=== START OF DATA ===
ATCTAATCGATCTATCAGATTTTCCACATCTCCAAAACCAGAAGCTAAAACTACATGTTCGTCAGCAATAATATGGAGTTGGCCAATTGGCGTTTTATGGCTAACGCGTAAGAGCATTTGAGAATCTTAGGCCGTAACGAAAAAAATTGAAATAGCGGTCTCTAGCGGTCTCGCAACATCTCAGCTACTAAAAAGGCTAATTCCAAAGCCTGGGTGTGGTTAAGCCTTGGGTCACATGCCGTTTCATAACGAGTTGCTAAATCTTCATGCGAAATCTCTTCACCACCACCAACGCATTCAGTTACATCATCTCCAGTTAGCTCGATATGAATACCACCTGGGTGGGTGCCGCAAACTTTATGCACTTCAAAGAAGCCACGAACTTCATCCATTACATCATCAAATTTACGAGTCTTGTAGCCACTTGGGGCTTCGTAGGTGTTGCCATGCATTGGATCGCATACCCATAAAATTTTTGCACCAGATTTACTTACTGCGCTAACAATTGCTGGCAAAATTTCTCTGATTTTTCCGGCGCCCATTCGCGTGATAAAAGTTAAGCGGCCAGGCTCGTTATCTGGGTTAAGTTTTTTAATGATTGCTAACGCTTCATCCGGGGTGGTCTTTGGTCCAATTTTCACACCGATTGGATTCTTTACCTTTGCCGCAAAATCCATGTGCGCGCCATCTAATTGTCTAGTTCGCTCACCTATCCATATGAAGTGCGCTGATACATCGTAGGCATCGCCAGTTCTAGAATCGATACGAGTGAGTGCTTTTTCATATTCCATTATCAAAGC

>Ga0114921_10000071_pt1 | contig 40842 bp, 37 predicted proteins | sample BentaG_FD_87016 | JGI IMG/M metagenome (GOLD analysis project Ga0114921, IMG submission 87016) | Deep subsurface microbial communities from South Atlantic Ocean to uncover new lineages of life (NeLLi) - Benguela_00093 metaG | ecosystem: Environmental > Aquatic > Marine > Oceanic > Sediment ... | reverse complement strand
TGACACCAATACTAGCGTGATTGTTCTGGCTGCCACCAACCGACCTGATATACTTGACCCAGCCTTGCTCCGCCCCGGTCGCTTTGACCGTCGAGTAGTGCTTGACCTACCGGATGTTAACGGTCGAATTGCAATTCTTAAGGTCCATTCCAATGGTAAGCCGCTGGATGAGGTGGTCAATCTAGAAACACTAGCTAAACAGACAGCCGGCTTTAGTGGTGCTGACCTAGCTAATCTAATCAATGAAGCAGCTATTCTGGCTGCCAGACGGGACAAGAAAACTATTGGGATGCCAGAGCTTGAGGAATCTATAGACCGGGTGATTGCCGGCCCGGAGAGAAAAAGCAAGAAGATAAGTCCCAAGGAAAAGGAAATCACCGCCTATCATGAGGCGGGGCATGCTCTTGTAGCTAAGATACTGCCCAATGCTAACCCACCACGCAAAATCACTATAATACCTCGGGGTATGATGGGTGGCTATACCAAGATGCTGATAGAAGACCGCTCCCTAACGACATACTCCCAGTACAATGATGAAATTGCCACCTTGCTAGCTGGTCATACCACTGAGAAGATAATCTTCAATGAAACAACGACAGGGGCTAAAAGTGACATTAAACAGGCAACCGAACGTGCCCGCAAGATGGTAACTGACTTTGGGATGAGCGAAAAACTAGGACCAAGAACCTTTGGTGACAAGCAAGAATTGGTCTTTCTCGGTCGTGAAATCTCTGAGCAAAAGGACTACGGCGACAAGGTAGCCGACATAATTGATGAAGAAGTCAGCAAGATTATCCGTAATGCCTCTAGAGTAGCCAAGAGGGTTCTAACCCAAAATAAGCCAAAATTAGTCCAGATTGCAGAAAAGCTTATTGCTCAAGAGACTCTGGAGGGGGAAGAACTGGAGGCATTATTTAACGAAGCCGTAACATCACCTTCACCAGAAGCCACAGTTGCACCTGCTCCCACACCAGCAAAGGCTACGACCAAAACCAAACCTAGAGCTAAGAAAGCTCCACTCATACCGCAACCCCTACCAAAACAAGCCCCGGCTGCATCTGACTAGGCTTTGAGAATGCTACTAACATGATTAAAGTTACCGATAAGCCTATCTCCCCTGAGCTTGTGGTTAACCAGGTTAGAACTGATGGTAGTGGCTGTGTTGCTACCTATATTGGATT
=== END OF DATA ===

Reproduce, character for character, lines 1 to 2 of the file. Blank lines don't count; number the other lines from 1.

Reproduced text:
ATCTAATCGATCTATCAGATTTTCCACATCTCCAAAACCAGAAGCTAAAACTACATGTTCGTCAGCAATAATATGGAGTTGGCCAATTGGCGTTTTATGGCTAACGCGTAAGAGCATTTGAGAATCTTAGGCCGTAACGAAAAAAATTGAAATAGCGGTCTCTAGCGGTCTCGCAACATCTCAGCTACTAAAAAGGCTAATTCCAAAGCCTGGGTGTGGTTAAGCCTTGGGTCACATGCCGTTTCATAACGAGTTGCTAAATCTTCATGCGAAATCTCTTCACCACCACCAACGCATTCAGTTACATCATCTCCAGTTAGCTCGATATGAATACCACCTGGGTGGGTGCCGCAAACTTTATGCACTTCAAAGAAGCCACGAACTTCATCCATTACATCATCAAATTTACGAGTCTTGTAGCCACTTGGGGCTTCGTAGGTGTTGCCATGCATTGGATCGCATACCCATAAAATTTTTGCACCAGATTTACTTACTGCGCTAACAATTGCTGGCAAAATTTCTCTGATTTTTCCGGCGCCCATTCGCGTGATAAAAGTTAAGCGGCCAGGCTCGTTATCTGGGTTAAGTTTTTTAATGATTGCTAACGCTTCATCCGGGGTGGTCTTTGGTCCAATTTTCACACCGATTGGATTCTTTACCTTTGCCGCAAAATCCATGTGCGCGCCATCTAATTGTCTAGTTCGCTCACCTATCCATATGAAGTGCGCTGATACATCGTAGGCATCGCCAGTTCTAGAATCGATACGAGTGAGTGCTTTTTCATATTCCATTATCAAAGC

>Ga0114921_10000071_pt1 | contig 40842 bp, 37 predicted proteins | sample BentaG_FD_87016 | JGI IMG/M metagenome (GOLD analysis project Ga0114921, IMG submission 87016) | Deep subsurface microbial communities from South Atlantic Ocean to uncover new lineages of life (NeLLi) - Benguela_00093 metaG | ecosystem: Environmental > Aquatic > Marine > Oceanic > Sediment ... | reverse complement strand